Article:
So a guy can change his mind.
It’s eight months since Avengers Arena launched and this being Marvel Now, that means we’re at the 12th issue. Obviously. I was not a fan of the first issue. Swore off any more. Would have been good with a speedy cancellation.
And then went back for issue 2. And 3 … I just meant to have a wee peek, see if the story by Dennis Hopeless was perhaps something other than a Marvel spin on Battle Royale. And I was grabbed. Grabbed by the respect for the existing characters, the strong portrayals of the new guys, a script with more twists and turns than Lombard Street. And relieved that the comic wasn’t simply a Death of the Issue exercise.
Yes, as the latest instalment begins, five of the original 16 kidnapped teens are dead. But the prospect of a speedy, stupid death, the awfulness of never knowing who to trust, the feeling that life really is out to get you … it’s all combined to make for a compelling read.
And as a show of good faith to readers who have trusted him, here Hopeless brings back the character whose demise brought perhaps the biggest outcry so far. And not because of said outcry – it’s just two issues since Nico of the Runaways looked to be finished. The story is obviously well-planned out, as Nico returns with a logic that makes absolute sense given how her spellcasting worked.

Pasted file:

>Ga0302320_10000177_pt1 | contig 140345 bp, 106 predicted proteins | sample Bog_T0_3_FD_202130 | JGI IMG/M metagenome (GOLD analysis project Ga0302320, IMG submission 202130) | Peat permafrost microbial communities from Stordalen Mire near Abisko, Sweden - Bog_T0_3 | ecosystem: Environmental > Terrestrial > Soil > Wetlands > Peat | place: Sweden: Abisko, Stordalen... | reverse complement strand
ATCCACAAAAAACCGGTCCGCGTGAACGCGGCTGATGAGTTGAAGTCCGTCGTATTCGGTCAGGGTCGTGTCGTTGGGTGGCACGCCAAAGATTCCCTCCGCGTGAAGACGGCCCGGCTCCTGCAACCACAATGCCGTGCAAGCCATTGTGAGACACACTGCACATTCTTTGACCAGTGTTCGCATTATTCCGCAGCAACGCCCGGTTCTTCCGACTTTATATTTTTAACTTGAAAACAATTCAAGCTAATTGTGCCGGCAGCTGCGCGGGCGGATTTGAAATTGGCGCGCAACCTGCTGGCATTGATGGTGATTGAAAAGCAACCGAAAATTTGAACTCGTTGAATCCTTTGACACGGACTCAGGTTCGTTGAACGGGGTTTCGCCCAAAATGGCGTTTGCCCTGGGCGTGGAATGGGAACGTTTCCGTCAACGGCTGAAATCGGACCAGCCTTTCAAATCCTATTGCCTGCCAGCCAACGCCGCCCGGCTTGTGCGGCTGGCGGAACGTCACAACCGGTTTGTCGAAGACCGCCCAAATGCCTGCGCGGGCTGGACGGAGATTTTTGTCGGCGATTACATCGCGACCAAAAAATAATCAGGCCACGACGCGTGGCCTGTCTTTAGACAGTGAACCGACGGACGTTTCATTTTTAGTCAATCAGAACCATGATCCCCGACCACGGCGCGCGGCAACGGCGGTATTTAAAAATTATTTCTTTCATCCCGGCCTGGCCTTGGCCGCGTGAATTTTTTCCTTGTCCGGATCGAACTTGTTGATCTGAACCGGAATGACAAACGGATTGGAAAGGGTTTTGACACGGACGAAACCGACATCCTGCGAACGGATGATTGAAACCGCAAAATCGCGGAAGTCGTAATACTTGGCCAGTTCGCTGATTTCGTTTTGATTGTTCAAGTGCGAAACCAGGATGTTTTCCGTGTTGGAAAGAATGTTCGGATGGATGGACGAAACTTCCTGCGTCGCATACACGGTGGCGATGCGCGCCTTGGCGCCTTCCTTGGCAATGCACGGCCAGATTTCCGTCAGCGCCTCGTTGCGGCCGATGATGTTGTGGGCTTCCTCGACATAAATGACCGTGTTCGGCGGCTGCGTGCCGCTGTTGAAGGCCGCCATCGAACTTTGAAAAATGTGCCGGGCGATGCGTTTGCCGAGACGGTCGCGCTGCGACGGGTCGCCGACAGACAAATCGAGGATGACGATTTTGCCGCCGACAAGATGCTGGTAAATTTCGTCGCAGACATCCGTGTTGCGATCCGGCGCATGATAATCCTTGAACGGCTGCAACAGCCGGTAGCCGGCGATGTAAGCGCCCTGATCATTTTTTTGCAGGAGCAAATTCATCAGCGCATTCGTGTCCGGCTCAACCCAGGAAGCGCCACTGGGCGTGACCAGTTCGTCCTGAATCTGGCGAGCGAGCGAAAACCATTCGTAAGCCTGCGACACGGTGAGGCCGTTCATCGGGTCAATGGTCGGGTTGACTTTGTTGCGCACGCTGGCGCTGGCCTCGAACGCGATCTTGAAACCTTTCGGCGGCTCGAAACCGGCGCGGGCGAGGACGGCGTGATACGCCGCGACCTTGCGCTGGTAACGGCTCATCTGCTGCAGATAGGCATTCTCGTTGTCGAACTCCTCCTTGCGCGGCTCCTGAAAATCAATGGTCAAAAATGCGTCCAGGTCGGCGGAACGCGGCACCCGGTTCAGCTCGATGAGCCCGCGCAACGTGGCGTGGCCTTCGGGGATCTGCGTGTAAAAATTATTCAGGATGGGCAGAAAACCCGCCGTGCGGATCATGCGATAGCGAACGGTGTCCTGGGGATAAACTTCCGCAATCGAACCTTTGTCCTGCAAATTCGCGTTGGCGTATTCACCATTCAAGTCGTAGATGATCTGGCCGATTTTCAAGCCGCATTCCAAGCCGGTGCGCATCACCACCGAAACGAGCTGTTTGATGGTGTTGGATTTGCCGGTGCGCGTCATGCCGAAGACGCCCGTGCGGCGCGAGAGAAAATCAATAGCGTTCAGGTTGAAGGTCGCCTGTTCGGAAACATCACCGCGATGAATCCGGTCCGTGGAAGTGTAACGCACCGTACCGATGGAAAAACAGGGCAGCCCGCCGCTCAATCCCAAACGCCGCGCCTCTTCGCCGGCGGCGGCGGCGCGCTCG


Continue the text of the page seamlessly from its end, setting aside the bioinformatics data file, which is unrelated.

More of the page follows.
Now she’s back, and badder than ever, hunting down killer Katy, aka Apex, and the hapless heroes she’s controlling, Deathlocket and fellow Runaway Chase Stein, the new Darkhark. Battle royale is a fair description of the back and forth conflict as a slightly zoned-out Nico channels power with greater ease than ever. There are curses and reverses, ensuring you can’t predict the winner. Along the way we see Katy try to convince herself she’s not the bad guy, while Chase and Deathlocket are buffeted between the two main players. By the end of the book, one of the four gets closer to learning the true nature of their battleground, Arcade’s Murderworld.
The script from Hopeless is ‘just’ one more in a series of tight exercises in action and emotion. With half the cast absent, he has room to contrast quiet girl Nico with the strident Katy, even allowing the latter a late bid to squeeze sympathy out of the audience.
Penciller Kev Walker brings a dreamlike quality of horrific calm to the opening scene involving Katy’s self-justification/delusion, then shows how to build intensity with the gradual revival of Nico. And aided by inker Jason Gorder and colourist Jean-Francois Beaulieu, the good work continues through the book as we’re treated to the most intense fight scene yet. Picky-little thing-wise, Arcade’s hair looks very silly, as if he’s stuck a Spontex mop on his head.
There’s typically good work, too, from letterer Joe Caramagna, and Dave Johnson’s cover is terribly intriguing – and on completely the wrong issue, seeming like an alternate for last month’s Hazmat focus.
Still, Avengers Arena #12 is an excellent read, as has been the whole series. I’ve been very pleasantly surprised by how things have gone. Marvel initially marketed this series as nothing more than a slaughterfest, and so loudly that the pleadings of Hopeless that the book was more than a superhero penny dreadful were drowned out. Well, I’m listening now.